Special Features   "SpringboardNYC"
An initiative from the American Theatre Wing provides a crash course for students making the transition to a NYC acting career.


A year ago, actress Martha Plimpton spoke to a group of students in the American Theatre Wing's SpringboardNYC program, offering a moving account of her experience performing in an all-day marathon of The Coast of Utopia.

"She basically left the room in tears," says Randy Ellen Lutterman, director of SpringboardNYC. "It was the most generous, revelatory story, about hard work, stamina, being good to your body, all of the things we had talked about."

Such incidents are common at SpringboardNYC, the two-week program that occurs annually in June, in which recent college grads and rising seniors get a crash course in making the transition from college to the intimidating world of New York theatre acting.

The program includes monologue workshops, dance calls, tickets to shows, and even a lesson on how to pay your taxes as an independent contractor, before culminating in a mock audition for a director, casting director and musical director. This year's session was scheduled to end just hours before the Tony Awards dress rehearsal, which the participants attended. The by-application-only program costs $1750, but three quarters of the students have some form of scholarship. SpringboardNYC began in 2002 as a project of Musical Theatre Works, the not-for-profit company devoted to new musicals, where Lutterman was executive director. After Musical Theatre Works closed, the American Theatre Wing took over SpringboardNYC in 2005. Howard Sherman, executive director of the Wing, says, "We are not attempting to teach people how to act, how to sing, how to dance — that is what they've gotten in their university training. What we're trying to do is give them very practical career tools."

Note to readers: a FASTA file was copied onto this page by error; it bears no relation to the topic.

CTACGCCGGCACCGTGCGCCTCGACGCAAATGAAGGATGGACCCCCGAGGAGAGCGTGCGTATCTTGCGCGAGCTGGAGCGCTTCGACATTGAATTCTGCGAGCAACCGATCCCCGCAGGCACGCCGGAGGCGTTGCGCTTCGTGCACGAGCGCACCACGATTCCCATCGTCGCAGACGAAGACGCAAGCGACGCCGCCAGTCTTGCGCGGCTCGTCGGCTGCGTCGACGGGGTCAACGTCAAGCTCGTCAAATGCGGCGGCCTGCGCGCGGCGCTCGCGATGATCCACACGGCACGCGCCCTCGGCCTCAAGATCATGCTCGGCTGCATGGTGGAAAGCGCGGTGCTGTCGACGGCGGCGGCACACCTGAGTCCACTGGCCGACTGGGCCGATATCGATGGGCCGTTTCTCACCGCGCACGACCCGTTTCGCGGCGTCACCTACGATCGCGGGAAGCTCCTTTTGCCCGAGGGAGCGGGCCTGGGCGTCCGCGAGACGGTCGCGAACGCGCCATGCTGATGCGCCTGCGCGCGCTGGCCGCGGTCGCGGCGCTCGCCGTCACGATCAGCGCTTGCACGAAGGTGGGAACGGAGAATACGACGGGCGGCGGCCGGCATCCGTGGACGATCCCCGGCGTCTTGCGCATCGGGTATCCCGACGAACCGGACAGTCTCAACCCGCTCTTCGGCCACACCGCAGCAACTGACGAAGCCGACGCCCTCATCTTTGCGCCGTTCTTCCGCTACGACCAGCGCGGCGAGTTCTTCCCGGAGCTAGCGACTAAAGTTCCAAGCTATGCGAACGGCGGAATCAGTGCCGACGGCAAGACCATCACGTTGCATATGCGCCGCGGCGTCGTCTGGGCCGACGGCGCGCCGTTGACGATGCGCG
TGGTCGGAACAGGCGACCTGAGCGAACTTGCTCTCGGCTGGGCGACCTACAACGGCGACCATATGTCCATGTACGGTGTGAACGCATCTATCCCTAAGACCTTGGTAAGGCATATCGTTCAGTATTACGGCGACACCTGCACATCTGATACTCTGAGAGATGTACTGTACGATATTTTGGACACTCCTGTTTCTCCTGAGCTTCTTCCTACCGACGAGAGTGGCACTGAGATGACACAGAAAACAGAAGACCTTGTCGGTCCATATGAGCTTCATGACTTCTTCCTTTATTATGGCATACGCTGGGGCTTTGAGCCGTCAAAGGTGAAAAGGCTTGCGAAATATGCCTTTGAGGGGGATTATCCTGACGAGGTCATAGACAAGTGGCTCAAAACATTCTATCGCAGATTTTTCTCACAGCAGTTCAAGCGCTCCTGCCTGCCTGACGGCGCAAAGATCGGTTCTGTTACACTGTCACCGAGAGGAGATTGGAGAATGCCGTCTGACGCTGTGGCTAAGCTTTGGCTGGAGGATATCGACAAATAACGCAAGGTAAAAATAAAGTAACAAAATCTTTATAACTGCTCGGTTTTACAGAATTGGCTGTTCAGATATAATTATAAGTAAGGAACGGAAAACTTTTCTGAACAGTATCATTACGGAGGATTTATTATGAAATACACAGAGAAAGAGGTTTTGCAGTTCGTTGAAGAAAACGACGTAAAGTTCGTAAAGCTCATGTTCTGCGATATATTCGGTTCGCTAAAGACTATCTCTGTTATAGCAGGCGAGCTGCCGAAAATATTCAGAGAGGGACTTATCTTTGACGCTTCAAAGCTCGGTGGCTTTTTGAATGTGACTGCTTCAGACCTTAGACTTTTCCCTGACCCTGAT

And if you decide you don't like acting after all? No problem. Kristin Svenningsen, who attended the program in 2005, used the contacts she made at SpringboardNYC to break into casting, and is now a casting assistant at Manhattan Theatre Club. The program, she says, "opened my eyes to what else is out there in theatre."

(Zachary Pincus-Roth is a freelance writer and writes the Ask Playbill column for Playbill.com. This article appears in the Playbill of the 2008 Tony Awards at Radio City Music Hall.)

Jerry Mitchell teaches a master class at SpringboardNYC 2007.
Jerry Mitchell teaches a master class at SpringboardNYC 2007. Photo by Greg Weiner
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